The aroma of roasting chestnuts, and the allure of earthy wild mushrooms, bright green chard, and olives of every hue. A walk through the Basel Stadtmarkt on an autumn Saturday offers temptation at every turn, and is a magnet for tourists and locals alike. We have written about markets in nearby Alsace and Baden, Germany, but I’ve just realized we have barely mentioned our closest one!
Food and flowers
Operating under the imposing red façade of Basel’s Town Hall, the market manages to be both lively and orderly at once. Trams grind past every couple of minutes. Shoppers (mostly patiently) wait their turn, filling their bags and happily sampling cheeses, olives and salami.
The market features products from France and Germany, as well as northern Italy and Ticino, Switzerland’s Italian-speaking canton. Of course, there’s plenty of Swiss cheese, bread, sausages and fruits and veggies as well. The pickings are good, albeit pricey. This is purely a food market, with a few deli items and flowers alongside. Prices are substantially higher than in local supermarkets, so my purchases tend to be smallish ones. Certain vendors area always ready with a smile–and a taste or two–which makes stopping by Marktplatz on my errands around town pleasant indeed.
From Kornmarkt to Stadtmarkt
Basel’s city market has an centuries-long history, with a market on this spot first mentioned in 1075, in a space just half the size of today’s Marktplatz. Called the Kornmarkt, or “grain market”, it was located beside the Birsig River, which flowed through the center of Basel (it now runs underground).
Basel’s Town Hall has occupied real estate on the Marktplatz since 1290, but the dramatic tower we see today arrived on the scene much, much later, after Basel entered the Swiss Confederation at the turn of the 16th century. The city celebrated the 500th anniversary of the Rathaus last year!
As in markets everywhere, the best vendors in Basel know their customers, and remember preferences. The first time I stopped at my favorite stall several years ago, the seller asked me to wait a moment, and ran off to bring me a recipe for making soup of the pumpkin I had just bought. I’ve been returning to chat with her ever since.
Food trucks offer coffee, sandwiches and grilled bratwurst; and under an arcade to one side of the Marktplatz, the Globus department store sells sandwiches, fresh bread and Ben and Jerry’s ice cream. Sidewalk tables in front of the Schiesser Confisserie and the Mövenpick Restaurant are good spots for a coffee break and people watching. Better yet for many people, though, are the tiny tables put onto the cobblestoned Marktplatz itself by Fumar e no Fumare, a popular nearby coffee and drinks bar.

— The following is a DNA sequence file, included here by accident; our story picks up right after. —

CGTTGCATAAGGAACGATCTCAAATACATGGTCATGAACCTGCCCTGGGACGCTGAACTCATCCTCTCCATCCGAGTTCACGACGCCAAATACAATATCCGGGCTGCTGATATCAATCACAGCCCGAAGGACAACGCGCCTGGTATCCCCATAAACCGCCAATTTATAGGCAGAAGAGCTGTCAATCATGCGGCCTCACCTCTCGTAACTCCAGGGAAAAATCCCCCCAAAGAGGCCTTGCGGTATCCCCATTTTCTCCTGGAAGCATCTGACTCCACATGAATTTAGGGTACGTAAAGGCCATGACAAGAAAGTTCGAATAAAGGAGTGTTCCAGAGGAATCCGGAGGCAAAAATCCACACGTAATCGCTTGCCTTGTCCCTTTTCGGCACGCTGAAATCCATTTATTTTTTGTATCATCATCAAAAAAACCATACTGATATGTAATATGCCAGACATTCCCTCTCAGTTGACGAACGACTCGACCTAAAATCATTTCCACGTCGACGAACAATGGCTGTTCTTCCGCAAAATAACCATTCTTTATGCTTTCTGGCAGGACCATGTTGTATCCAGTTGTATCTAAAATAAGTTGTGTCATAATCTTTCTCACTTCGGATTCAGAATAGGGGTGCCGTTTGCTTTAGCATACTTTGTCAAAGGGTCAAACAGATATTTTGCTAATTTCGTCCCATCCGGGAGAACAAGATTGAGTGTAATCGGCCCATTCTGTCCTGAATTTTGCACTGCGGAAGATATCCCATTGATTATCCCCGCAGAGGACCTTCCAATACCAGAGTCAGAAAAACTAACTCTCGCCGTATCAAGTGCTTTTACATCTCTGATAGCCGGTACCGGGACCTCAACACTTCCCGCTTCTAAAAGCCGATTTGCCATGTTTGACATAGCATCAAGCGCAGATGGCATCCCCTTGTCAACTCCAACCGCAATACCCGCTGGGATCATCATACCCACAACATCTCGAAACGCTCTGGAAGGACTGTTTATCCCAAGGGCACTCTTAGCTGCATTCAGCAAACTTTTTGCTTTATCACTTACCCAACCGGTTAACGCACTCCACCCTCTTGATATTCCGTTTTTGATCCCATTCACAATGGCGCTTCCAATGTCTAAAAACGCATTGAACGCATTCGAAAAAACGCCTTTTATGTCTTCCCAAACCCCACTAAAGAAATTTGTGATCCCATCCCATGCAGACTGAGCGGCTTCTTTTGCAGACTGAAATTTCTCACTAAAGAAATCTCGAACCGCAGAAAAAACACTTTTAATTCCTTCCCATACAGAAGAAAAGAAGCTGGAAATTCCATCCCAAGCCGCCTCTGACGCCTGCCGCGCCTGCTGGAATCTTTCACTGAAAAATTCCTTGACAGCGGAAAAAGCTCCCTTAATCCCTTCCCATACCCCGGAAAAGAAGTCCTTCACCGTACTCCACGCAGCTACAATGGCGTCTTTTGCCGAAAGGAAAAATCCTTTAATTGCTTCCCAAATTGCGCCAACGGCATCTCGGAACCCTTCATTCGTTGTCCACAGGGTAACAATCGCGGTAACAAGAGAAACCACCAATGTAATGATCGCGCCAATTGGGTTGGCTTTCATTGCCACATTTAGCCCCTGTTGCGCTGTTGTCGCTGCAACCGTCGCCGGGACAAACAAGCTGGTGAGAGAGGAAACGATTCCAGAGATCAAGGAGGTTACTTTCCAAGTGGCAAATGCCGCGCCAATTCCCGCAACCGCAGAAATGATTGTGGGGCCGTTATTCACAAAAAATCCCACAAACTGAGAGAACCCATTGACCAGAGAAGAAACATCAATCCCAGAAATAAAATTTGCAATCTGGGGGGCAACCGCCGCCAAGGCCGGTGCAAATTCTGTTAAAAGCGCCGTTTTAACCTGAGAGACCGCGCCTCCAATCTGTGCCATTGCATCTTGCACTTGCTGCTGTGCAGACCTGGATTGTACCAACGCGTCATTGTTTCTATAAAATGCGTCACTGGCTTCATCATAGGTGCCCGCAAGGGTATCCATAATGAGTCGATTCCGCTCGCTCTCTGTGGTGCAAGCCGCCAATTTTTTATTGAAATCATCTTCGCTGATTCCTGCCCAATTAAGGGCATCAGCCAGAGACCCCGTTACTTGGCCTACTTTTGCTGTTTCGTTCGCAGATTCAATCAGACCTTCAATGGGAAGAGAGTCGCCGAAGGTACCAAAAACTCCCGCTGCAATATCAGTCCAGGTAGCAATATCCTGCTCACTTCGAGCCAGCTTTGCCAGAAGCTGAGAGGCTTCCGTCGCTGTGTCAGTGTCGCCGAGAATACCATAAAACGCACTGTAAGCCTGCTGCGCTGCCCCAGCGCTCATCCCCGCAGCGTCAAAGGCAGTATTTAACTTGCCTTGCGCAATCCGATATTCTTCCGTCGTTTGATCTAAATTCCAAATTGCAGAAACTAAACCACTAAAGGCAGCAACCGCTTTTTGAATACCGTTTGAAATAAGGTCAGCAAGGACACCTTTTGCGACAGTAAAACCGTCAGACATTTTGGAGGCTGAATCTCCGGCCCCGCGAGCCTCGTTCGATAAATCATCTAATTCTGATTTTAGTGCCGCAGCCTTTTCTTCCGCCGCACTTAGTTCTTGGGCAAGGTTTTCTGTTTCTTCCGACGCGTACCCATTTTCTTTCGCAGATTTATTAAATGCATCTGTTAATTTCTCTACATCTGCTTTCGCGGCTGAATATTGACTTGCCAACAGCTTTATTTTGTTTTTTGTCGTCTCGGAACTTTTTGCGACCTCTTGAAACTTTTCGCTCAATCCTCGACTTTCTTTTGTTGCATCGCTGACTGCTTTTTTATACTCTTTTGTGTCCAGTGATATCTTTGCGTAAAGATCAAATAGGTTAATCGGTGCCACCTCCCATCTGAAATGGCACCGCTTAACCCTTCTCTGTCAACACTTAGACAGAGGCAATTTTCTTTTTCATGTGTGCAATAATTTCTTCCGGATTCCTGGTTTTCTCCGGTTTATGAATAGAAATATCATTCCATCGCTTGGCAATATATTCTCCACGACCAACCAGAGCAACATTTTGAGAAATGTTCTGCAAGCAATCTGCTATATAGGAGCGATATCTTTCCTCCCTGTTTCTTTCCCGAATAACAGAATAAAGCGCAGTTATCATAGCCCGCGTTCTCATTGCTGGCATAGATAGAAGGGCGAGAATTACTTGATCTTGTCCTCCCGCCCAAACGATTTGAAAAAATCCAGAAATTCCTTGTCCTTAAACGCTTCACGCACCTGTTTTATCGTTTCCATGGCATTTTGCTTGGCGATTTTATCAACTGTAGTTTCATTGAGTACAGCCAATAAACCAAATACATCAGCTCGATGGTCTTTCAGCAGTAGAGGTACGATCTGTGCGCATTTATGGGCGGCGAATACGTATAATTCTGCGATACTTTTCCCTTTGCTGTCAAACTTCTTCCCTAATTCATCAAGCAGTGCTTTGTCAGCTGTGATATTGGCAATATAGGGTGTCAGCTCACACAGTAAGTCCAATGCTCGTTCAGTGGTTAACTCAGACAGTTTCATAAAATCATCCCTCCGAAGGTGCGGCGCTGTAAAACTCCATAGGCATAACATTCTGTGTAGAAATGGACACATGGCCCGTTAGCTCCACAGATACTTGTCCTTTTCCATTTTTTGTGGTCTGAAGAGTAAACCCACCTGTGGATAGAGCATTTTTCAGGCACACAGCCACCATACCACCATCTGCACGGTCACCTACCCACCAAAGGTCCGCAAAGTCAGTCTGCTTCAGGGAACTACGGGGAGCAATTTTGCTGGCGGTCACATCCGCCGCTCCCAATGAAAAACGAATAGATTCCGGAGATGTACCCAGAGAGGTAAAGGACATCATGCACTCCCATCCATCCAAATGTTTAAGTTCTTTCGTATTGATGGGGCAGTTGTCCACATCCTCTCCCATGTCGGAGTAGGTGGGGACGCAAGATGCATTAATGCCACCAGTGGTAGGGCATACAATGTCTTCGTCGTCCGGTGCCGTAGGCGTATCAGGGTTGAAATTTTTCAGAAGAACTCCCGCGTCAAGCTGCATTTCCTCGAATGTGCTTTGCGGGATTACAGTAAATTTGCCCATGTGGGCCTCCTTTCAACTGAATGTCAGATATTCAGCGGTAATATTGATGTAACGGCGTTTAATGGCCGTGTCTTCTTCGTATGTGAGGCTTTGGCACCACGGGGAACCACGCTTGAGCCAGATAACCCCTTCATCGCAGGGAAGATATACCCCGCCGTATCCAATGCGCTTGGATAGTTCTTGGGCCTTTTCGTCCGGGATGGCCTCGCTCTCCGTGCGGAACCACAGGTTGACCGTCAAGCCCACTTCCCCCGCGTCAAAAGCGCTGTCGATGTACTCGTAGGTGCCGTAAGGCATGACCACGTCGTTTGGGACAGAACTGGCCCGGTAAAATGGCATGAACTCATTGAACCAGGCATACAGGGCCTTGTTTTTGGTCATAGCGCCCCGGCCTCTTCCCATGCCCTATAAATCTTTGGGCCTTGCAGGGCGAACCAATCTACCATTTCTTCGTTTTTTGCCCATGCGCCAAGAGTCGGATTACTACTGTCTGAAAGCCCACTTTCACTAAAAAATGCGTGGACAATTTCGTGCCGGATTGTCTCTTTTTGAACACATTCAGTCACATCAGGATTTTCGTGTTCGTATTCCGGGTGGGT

Visit Basel’s Saturday market to:
- Sample Swiss cheese, meats and buy specialty locally-sourced items, like jars of barlauch pesto, and mushrooms in season
- Enjoy excellent Italian salamis, cheeses and antipasti
- Buy seasonal treats and flowers in small quantities: single-stem roses, olives, white asparagus, Alp cheese
- Top off a tour of the Old Town with a dose of three-country atmosphere
The Stadtmarkt is open six days a week. There are also quite a few Basel flea markets, Basel weekly markets around Basel.
When it comes to fresh markets, the people of Basel, Switzerland are spoiled for choice. In the Dreiländereck, or “three countries corner” along the Rhine, there are numerous local destinations for a Saturday morning’s shopping: Saint-Louis and Mulhouse in Alsace, and Lörrach across the German border.
I love these types of markets! I’m going to be meeting with Basel’s CVB later in October at VEMEX in New York City so now I can sound at least vaguely knowledgeable and hope it helps me get a trip there! It sounds like an area where renting a car would be a good idea to get to see as many of the nearby towns and markets as time (and energy) permit.
That’s super Kay. FYI, a car is handy for getting around the border region in France and Germany, and for exploring back roads in the Swiss countryside, but public transport is amazing for getting into/between many towns. Hope to see you in Basel!
Basel definitely IS spoiled for choice, as is the whole of Europe as we’ve discussed before. This is just wonderful. I know my husband would be there at least a couple times per week.
Yep, markets here are pretty fine. They are everywhere, really, but for me the added historical context makes each one special!
I’m really hungry now: one look at the “braided bread,” and I knew I had to have it. Despite the amount of time I’ve spent in Germany, I’ve not quite jumped over to Basel, although I have stepped in other parts of Switzerland. Thanks for writing about the Basel Stadtmarkt!
Oh you should definitely visit this corner of Switzerland, Henry! Basel’s Old Town is especially nice, and there is lots of cross-border influence, too.
one of the things we love to do when traveling is rent an apartment with kitchen and go to local markets buy whatever looks good to us and make a feast. The Basel Market looks wonderful. Would love to shop there.
I love markets when I travel, as well. The Basel market is a pleasure until it’s time to pull out your wallet…sticker shock!
The backdrops are as tantalizing as the market fare!